Leroy Butler enshrinement week: Hall of Famer reflects on Packers past and present

CANTON, Ohio (CBS 58) -- LeRoy Butler grew up in poverty in Jacksonville, Florida. An avid Cowboys fan as a child, Butler would watch VHS tapes of games at his Uncle Charles' house. Charles had another idea -- nudging young LeRoy to play football.

What followed for Butler was an amazing rise to football glory. He played for a legendary coach in high school and another (Bobby Bowden) in college.

Then the Packers brought Butler north to Green Bay, where he would spend his entire NFL career. It was a bit of a shock for Butler, who believed NFL games would be canceled in cold, snowy weather. Thankfully, they played on Dec. 26, 1993, the day Butler created a Packers tradition by inventing the Lambeau Leap.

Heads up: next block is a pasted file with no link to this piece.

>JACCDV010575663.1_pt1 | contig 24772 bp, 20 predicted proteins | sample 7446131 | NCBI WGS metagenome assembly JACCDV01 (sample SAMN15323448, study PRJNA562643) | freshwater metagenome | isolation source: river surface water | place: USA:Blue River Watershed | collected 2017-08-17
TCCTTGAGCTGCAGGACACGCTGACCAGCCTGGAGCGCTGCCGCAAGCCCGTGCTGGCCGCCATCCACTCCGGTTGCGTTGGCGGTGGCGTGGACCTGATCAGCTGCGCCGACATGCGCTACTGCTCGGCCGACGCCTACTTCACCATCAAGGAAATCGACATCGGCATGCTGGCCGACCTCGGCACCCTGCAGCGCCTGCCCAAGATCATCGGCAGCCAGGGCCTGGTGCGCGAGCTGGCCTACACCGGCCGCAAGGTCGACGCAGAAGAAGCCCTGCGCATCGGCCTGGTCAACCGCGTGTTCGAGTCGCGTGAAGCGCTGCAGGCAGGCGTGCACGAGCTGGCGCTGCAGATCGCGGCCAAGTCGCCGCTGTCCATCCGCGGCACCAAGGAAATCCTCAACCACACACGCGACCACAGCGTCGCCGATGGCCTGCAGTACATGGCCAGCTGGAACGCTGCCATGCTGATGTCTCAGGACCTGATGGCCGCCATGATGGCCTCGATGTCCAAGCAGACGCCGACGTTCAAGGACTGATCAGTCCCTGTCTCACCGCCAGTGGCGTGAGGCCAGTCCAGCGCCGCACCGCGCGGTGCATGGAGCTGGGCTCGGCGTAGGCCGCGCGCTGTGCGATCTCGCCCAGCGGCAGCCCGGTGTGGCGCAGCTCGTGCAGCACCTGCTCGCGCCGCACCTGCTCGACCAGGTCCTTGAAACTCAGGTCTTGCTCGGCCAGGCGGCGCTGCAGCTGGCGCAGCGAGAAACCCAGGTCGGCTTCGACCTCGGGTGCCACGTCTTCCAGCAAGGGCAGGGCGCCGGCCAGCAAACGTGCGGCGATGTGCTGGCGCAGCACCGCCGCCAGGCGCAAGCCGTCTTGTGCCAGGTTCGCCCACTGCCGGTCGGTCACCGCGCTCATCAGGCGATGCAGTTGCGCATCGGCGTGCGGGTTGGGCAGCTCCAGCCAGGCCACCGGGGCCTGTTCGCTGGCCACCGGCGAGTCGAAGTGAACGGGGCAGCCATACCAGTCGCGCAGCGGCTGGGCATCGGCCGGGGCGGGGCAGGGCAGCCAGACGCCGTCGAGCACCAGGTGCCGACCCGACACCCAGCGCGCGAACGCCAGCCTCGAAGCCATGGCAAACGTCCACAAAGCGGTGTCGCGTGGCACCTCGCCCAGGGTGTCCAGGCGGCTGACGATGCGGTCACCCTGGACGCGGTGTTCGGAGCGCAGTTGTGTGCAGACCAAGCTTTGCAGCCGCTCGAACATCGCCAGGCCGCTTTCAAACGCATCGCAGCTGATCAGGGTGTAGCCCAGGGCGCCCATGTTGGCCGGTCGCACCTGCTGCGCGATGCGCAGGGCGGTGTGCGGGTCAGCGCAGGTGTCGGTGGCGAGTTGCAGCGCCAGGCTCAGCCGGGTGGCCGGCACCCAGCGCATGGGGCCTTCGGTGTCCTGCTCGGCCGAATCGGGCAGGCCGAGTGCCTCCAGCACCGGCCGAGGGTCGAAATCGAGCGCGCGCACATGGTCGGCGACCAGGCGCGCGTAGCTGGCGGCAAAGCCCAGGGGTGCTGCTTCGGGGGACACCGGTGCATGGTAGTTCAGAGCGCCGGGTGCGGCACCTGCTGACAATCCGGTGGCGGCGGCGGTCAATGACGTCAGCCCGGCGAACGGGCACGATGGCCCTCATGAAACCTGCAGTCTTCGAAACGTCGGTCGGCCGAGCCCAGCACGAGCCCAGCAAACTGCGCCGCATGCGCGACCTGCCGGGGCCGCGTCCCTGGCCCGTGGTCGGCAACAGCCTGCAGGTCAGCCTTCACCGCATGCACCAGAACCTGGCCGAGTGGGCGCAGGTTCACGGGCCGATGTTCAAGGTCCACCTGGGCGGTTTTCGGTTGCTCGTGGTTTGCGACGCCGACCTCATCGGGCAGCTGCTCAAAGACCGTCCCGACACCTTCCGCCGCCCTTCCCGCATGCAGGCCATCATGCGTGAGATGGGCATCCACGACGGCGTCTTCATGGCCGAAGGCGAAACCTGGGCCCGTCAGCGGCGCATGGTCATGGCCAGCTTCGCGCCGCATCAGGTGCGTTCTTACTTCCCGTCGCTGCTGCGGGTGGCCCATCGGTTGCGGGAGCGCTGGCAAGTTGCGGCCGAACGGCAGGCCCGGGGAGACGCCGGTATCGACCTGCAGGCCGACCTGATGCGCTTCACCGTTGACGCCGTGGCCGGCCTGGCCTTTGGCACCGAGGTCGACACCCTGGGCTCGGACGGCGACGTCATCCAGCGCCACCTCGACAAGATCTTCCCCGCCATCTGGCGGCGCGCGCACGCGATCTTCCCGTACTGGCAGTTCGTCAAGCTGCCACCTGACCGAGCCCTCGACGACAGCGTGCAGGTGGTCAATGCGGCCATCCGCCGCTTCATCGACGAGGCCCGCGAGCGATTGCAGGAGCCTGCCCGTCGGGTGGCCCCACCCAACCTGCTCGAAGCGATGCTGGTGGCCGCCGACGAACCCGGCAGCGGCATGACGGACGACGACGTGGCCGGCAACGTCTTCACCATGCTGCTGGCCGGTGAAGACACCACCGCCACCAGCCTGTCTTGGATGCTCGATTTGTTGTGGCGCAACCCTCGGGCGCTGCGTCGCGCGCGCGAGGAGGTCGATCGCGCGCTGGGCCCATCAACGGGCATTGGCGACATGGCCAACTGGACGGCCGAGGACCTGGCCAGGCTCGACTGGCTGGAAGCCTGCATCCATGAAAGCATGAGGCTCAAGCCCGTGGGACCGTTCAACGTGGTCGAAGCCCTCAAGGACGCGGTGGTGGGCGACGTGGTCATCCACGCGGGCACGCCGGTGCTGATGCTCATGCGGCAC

Butler is continually impressed by the Packers and their fans, who he reminds us are also owners.

LeRoy says Mark Murphy has done a fantastic job with an organization in a unique position without a single owner. Butler says the Packers treat former players as if they're still on the roster.

Being a Packer for his entire career is a point of pride for Butler, who calls Saturday's Pro Football Hall of Fame enshrinement the "pinnacle of my life."

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